Halfway home, still a long way to go on economic development incentive accountability
Despite its many flaws, the recently enacted biennial state budget took an important step forward in ensuring the performance and effectiveness of the state’s economic development efforts. Tucked into the spending plan is a provision that expands and strengthens job creation performance monitoring for those businesses that receive state-funded incentives for location or expansion, requirements that represent an important step on the longer road to more accountable—and effective— economic development incentive policies.
Economic development incentives are publicly funded subsidies, tax breaks, or infrastructure improvements offered to businesses to entice them to locate, expand, or retain facilities (and jobs) in the state. Unlike many of its neighbors in the Southeast, North Carolina already has fairly strong performance standards and enforcement measures attached to these incentives, requiring incentivized businesses to meet promised job creation targets by specific timetables or be forced to forfeit current and future incentive dollars.
Unfortunately, the monitoring mechanisms for these current enforcement provisions are somewhat lax, incompletely reported, and with results unavailable for public review. As a result, the new provision in this year’s budget requires incentivized firms to make quarterly reports to the Department of Commerce on their progress in meeting their specified job creation and investment performance targets.
Additionally, these firms are required to report a detailed list of project-specific information allowing Commerce to comprehensively monitor and assess firm performance. Equally importantly, these new reporting requirements give Commerce enough information to make informed comparisons between incentive deals and to assess overall performance and effectiveness of the state’s incentive-granting efforts. Moreover, the Department Commerce is now required for the first time to publicly report these assessments each year and submit their results for review by the General Assembly.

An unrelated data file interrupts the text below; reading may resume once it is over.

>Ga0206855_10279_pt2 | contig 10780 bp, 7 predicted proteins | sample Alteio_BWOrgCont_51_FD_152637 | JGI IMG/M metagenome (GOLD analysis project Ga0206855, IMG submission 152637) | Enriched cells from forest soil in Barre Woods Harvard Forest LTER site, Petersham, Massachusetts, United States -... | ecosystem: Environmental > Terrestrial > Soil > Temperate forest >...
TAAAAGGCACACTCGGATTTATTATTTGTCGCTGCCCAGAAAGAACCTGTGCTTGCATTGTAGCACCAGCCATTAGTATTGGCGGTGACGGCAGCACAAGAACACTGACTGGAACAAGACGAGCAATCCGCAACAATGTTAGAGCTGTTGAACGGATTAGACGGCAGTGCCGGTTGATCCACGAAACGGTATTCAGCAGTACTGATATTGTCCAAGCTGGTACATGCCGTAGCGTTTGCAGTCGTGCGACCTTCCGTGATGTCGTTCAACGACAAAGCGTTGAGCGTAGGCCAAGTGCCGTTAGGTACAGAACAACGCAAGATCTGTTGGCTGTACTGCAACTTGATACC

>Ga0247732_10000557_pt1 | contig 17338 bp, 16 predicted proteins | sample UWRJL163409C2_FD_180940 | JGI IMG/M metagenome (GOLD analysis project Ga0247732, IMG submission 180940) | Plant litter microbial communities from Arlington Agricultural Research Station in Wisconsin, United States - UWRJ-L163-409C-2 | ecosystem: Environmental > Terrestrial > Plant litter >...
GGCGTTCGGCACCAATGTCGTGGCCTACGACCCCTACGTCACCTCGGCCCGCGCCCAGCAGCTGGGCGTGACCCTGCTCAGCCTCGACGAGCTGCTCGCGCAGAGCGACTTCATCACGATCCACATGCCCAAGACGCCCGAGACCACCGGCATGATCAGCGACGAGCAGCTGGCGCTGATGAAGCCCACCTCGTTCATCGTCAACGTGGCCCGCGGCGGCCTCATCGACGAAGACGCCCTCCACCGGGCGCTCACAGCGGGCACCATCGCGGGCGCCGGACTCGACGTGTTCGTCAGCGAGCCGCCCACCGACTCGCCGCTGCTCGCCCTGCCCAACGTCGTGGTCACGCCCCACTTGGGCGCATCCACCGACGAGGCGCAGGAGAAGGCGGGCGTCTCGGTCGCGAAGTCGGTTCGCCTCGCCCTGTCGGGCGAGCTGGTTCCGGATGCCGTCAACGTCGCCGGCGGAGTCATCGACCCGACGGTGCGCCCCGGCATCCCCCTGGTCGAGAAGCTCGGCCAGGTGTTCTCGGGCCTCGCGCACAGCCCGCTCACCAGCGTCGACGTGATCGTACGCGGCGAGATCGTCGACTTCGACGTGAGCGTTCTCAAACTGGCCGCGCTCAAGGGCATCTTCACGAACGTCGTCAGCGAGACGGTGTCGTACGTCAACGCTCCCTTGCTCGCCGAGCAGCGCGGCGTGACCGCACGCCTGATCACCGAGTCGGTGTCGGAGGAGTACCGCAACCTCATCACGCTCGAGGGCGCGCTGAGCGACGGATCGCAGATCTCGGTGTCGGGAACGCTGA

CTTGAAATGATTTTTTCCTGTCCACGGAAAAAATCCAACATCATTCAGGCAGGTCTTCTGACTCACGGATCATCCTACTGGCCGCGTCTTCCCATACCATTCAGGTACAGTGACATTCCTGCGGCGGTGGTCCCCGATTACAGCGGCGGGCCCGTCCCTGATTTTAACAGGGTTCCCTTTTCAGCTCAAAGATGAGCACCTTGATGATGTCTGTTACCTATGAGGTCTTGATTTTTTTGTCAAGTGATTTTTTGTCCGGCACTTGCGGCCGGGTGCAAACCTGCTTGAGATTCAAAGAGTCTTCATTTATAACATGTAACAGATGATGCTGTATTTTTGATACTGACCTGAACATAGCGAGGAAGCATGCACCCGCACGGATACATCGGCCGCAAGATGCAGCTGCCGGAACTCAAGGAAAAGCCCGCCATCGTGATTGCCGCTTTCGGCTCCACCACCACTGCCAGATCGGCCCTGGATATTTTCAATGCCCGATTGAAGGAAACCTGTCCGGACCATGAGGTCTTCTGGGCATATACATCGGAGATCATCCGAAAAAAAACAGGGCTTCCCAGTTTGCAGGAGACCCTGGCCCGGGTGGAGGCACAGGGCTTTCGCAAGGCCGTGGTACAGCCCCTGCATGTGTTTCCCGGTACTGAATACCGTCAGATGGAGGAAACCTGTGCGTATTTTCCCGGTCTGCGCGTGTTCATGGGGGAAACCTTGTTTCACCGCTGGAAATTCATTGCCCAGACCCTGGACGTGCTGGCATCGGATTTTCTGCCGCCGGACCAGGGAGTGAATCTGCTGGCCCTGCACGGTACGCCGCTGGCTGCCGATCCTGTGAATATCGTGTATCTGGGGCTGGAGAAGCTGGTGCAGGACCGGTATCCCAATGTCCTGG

Although these new reporting requirements go a long way towards ensuring the officials in both the Department of Commerce and the General Assembly have sufficient information to track and evaluate these incentive deals, the state still has a long way to go in ensuring true public accountability and transparency in the incentive-granting process. While negotiations between the state and private companies over incentive deals almost always require complete secrecy until an agreement is reached, in a democracy, the public needs to know the specific details of incentive deals once they’ve been signed and the progress each incentivized company is making towards its job creation targets. One such vehicle for producing transparency and accountability is a publicly searchable online database of all firms receiving incentives from the state.
Without this kind of public transparency, the new budget moves the states closer to home in terms of accountability of economic development incentives, but leaves the state with a long way yet to go.